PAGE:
The question: Any hope of groceries downtown?
If you live in or near downtown—which more and more permanent residents seem to be doing—there are actually a few nearby places you can now walk or bike to get some basic groceries.
One is CVS, which has expanded its grocery section in the last year to include a couple of aisles of goods. I frequently use CVS (which is about a ten-minute walk from my house) to pick up peanut butter, eggs, canned beans, cereal, and makings for chocolate chip cookies. It’s not a regular grocery store (and it costs a bit more), but they have a lot of staples.
A very different option in terms of style is the recently-opened Jonna’s 2 Go. Jonna's is located in the wedge created where Michigan Avenue and Grand River Avenue split, right across from People’s Church. Jonna’s is a honest-to-goodness urban bodega of the kind you find in neighborhoods of big cities.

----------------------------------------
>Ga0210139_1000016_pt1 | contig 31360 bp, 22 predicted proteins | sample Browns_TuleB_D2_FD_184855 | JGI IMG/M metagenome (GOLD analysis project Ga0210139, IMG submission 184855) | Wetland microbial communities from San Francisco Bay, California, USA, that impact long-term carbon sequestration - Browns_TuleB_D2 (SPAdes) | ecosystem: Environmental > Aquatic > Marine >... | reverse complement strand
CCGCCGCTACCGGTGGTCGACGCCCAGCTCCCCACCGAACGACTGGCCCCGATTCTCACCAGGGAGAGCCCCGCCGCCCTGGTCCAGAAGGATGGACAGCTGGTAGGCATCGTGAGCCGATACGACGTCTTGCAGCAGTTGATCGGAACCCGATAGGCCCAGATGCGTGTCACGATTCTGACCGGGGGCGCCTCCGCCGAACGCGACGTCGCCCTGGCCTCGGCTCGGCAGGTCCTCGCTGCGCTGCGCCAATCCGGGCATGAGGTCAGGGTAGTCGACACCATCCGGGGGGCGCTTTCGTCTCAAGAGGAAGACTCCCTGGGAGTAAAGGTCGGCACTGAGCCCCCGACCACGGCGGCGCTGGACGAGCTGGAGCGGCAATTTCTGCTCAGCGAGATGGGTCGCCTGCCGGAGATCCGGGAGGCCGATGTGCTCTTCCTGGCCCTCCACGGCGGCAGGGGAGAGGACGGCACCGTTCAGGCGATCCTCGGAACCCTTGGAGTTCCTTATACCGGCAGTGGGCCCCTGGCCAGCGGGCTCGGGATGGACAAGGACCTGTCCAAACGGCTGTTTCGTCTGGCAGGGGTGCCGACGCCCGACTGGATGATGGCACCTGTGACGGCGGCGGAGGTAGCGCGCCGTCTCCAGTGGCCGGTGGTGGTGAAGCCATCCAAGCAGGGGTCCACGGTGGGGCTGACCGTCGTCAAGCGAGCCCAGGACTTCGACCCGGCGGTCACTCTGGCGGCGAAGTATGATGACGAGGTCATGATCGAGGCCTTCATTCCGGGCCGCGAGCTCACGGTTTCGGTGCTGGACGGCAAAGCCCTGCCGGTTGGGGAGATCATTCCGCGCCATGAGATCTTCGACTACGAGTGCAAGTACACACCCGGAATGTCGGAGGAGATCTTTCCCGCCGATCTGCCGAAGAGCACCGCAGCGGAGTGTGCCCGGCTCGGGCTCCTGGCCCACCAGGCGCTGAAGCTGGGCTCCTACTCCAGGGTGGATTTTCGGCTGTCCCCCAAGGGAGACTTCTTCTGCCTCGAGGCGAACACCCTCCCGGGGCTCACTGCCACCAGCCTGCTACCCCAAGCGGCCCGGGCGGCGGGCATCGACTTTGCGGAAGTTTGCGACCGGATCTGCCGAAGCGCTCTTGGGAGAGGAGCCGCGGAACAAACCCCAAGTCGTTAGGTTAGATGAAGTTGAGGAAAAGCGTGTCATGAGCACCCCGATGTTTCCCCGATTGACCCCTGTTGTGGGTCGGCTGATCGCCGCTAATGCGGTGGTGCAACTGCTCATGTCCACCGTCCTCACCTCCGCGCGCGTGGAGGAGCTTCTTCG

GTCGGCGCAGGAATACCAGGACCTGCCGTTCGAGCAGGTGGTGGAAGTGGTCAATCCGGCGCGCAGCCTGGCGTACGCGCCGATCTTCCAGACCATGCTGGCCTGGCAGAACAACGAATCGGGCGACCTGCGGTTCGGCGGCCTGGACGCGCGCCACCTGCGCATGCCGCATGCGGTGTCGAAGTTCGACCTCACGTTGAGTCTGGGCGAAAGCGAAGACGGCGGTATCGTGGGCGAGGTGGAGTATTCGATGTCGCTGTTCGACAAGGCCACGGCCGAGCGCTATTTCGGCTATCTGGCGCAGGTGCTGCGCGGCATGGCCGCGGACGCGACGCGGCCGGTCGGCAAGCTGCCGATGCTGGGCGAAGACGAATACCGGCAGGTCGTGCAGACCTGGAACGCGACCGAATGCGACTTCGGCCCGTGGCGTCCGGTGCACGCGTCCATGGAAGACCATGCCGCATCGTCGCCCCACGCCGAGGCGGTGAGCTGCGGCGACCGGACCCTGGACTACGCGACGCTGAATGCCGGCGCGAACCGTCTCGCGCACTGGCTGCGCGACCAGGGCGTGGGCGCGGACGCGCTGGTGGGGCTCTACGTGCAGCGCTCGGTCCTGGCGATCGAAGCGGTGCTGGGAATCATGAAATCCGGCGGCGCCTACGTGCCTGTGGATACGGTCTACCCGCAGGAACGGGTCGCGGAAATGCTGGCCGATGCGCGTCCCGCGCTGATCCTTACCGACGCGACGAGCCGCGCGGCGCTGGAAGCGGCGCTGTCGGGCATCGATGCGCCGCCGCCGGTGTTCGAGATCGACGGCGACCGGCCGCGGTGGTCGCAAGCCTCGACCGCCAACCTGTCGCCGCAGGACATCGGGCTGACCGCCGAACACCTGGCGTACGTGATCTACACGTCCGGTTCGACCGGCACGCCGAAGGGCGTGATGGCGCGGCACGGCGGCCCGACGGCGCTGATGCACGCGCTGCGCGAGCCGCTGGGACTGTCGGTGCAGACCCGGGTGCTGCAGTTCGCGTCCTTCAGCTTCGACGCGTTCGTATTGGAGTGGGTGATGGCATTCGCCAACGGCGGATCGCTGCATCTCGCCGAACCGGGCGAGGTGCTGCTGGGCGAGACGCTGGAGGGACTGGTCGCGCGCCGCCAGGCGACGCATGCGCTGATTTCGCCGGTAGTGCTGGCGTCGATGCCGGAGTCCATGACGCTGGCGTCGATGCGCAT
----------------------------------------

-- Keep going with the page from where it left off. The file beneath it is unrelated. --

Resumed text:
As you can see from the photo above, taken at Jonna’s, the small store has flour, sugar, canned goods, pasta, and much more, including pet food, toilet paper, eggs, milk, and so on. There’s also a hot food area that serves fried chicken, pizza, and the like. Like a classic urban bodega, Jonna’s also has a ton of alcohol for sale—and a wide variety, too.
This, of course, means that most of the customers are young men there for the hot food and liquor. The cashiers always seem amused by this middle-aged woman coming in to buy limes and lemons—but because Jonna’s caters to the cocktail crowd, they almost always have good limes and lemons, which I’m always seeming to lack for some dish I’m cooking.
Like a neighborhood bodega, Jonna’s feels family-run. Over winter break, I went in for a lime and the owner apologized profusely that, with the students gone, she hadn’t been stocking fresh limes. Because the selection that day was past its prime, she let me pick whichever I wanted without charging me. (You won’t find that at CVS.)